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Abstract of researching showing Pedal Motion in Crystals
Pedal Motion in Crystals

We are very familiar with the movements of pedals in bicycles which helps in rotational movements of tires and thereby the linear movement of the vehicle. Can you imagine pedal movements in crystals?

It is observed in the molecules like stilbenes, azobenzenes, bis-(triarylmethyl)peroxide, spiropyrans, polyenes, etc. undergo pedal motion in their crystals at suitable conditions. Research scholars who were working on derivatives of these compounds or related compounds can study these effects if they have the required instrumental facilities.

The pedal effect is observed due to the disorientation of the molecules in the crystal lattice. In these disordered sites, the molecules can adopt two conformations which are dynamic. The interconversion between the two conformers in the crystals can approximate to a 2-fold rotation about the longest axis of the molecules; for example, a pair of benzene rings moves like the pedals of a bicycle. The conformational interconversions take place if the conformers have a low energy barrier and resulted in pedal motion. If the energy barrier is high, the pedal motion does not show any disordering in the crystal structure due to the insignificant population of the minor conformer. The pedal motion is difficult to detect and, therefore, easy to overlook and occur only in crystals that have an orientational disorder or a large void around the molecules.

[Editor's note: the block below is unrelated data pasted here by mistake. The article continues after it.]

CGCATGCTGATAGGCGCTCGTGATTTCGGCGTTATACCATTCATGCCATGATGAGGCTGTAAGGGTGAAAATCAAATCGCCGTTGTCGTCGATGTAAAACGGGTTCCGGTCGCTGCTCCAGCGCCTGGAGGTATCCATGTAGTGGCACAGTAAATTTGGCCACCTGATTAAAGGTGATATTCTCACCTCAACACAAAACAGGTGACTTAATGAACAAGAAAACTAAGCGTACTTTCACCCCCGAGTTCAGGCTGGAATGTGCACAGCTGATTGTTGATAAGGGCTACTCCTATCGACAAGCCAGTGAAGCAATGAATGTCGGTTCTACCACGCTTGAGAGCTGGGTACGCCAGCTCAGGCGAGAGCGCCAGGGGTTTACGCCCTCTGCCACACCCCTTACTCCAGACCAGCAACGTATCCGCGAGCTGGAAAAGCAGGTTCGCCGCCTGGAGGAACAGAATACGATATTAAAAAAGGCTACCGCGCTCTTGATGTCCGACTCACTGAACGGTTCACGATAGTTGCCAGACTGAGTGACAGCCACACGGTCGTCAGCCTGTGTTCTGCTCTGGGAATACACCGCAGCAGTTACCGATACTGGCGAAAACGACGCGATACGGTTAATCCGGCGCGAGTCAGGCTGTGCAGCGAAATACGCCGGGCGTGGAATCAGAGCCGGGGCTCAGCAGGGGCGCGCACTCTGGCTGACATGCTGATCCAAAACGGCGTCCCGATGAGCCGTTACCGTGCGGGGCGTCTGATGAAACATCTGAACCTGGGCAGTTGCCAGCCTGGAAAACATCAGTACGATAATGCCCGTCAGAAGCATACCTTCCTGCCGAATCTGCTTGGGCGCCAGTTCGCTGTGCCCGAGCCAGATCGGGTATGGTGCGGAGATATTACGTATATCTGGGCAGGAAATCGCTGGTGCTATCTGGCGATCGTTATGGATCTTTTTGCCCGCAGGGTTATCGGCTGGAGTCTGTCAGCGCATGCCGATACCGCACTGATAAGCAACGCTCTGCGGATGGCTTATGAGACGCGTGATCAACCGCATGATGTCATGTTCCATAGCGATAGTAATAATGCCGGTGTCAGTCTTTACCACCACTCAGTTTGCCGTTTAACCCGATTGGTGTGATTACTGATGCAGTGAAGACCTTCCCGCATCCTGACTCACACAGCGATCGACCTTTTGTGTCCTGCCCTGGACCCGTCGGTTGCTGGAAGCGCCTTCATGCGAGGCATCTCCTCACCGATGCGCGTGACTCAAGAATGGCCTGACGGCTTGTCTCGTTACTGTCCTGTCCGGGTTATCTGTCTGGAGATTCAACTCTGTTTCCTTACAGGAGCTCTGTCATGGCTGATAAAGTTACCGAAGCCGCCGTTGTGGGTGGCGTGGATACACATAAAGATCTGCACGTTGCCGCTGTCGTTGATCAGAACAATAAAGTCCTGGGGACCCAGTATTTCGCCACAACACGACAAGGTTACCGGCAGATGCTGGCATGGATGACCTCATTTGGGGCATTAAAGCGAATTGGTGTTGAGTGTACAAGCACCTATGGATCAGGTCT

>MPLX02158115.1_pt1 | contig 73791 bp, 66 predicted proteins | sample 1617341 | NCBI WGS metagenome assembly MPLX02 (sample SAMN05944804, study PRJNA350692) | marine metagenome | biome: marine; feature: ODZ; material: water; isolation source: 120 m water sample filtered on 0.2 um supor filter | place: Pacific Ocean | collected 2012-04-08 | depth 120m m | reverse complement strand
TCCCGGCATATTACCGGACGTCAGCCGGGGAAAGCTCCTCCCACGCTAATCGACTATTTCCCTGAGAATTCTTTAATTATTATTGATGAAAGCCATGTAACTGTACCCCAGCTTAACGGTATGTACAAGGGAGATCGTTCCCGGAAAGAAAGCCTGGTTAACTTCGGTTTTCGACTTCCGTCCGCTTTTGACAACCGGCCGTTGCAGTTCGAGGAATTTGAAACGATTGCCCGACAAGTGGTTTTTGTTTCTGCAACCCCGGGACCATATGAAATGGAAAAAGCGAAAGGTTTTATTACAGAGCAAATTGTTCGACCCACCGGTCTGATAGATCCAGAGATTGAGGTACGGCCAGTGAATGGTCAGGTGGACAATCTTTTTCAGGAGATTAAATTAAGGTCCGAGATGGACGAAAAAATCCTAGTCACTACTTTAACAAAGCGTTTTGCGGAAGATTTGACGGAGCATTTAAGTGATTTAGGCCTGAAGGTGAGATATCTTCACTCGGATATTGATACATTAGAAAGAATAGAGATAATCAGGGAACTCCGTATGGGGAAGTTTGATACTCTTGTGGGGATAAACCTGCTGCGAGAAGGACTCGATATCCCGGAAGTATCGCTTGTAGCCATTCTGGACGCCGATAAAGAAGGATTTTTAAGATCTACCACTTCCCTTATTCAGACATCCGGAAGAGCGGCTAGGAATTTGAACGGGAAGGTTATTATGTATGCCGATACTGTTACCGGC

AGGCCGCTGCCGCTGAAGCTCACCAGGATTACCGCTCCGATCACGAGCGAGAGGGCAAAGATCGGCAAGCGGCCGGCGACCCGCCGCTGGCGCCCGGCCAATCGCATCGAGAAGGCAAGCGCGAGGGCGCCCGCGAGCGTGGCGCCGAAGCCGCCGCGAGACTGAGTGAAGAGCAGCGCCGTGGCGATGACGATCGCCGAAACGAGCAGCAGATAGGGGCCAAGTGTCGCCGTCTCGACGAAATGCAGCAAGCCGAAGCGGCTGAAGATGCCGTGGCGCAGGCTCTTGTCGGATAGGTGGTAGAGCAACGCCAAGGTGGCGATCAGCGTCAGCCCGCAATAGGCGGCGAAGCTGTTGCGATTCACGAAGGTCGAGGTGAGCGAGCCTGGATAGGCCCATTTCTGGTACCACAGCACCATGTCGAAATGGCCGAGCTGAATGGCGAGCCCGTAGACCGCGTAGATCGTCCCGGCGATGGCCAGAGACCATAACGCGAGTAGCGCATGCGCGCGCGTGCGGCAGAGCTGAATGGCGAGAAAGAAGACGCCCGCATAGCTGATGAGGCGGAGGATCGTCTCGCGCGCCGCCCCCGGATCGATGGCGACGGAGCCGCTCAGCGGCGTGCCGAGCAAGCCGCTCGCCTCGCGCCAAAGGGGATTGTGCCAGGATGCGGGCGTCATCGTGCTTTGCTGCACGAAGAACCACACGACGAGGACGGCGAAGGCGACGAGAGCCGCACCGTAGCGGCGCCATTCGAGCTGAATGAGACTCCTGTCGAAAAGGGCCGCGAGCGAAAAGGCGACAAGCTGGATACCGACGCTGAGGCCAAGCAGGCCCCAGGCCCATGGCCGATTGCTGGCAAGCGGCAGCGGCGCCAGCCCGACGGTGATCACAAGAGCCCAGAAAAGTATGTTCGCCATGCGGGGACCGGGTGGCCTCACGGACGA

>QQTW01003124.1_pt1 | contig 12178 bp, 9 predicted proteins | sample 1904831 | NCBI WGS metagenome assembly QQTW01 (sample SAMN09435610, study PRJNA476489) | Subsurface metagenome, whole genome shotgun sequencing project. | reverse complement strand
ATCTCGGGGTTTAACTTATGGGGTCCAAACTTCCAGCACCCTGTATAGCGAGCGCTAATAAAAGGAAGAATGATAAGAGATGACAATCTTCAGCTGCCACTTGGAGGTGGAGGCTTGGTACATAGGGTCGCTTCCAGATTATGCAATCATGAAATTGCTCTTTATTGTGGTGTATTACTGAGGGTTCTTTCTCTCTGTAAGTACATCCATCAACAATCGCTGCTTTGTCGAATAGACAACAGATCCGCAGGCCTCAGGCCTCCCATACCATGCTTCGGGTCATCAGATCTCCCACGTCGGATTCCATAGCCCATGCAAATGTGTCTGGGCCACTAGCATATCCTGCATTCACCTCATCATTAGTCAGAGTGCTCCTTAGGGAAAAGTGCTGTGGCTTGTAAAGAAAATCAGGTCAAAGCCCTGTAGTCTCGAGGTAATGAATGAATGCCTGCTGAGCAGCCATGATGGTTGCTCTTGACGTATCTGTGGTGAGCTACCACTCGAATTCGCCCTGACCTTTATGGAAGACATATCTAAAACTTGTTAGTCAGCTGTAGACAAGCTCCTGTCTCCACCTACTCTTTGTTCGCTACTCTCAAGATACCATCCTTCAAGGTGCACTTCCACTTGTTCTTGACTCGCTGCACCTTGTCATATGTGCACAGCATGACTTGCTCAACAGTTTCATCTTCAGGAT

The pedal motion is a key process of photoreaction such as photodimerization, photoisomerization, and photochromism, in crystals that have wide technological applications. The isomerization in butadienes through the pedal motion is reminiscent of the photoisomerization in the visual pigment rhodopsin. The photocycle of photoactive yellow protein (PYP) emphasizes the potential importance of the pedal motion in proteins. It is also suggested that molecular motions in crystalline solids have potential uses in fabricating nanoscale devices.


The pedal motion can be identified by NMR spectroscopy, measurements of heat capacity, X-ray diffraction analyses at different temperatures and molecular mechanics calculations.

For more read

  1. Harada J and Ogawa K, Pedal motion in crystals, Chem. Soc. Rev., 2009, 38, 2244–2252. org/10.1039/B813850H

  2. Harada J and Ogawa K, Invisible but Common Motion in Organic Crystals:  A Pedal Motion in Stilbenes and Azobenzenes, J. Am. Chem. Soc. 2001, 123, 44, 10884-10888. org/10.1021/ja011197d

  3. Sharma M K and Bharadwaj P K, A Dynamic Open Framework Exhibiting Guest- and/or Temperature-Induced Bicycle-Pedal Motion in Single-Crystal to Single-Crystal Transformation, Inorg. Chem. 2011, 50, 1889–1897. 10.1021/ic102305v

  4. Hutchins K M, et. al., Unlocking pedal motion of the azo group: three- and unexpected eight-component hydrogen-bonded assemblies in co-crystals based on isosteric resorcinols, Supramolecular Chemistry, 2018, 30(5-6), 533-539. org/10.1080/10610278.2018.1435884

  5. Quentin J, et. al., Supramolecular Sandwiches: Halogen-Bonded Coformers Direct [2+2] Photoreactivity in Two-Component Cocrystals, Molecules, 2020, 25, 907; 10.3390/molecules25040907

  6. Dale B L, et. al., Investigation of structure and dynamics in a photochromic molecular crystal by NMR crystallography, MRC, 2019, 576(5), 230-242. org/10.1002/mrc.4805

  7. Vande Velde C M L, Thermodynamic parameters of the pedal motion in the crystal structures of two bromomethylated azobenzenes, Cryst Eng Comm, 2015, 17, 5751-5756. 10.1039/c5ce00905g

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1 Comment

Very nice information sir. But how can this motion be identified from NMR spectroscopy?

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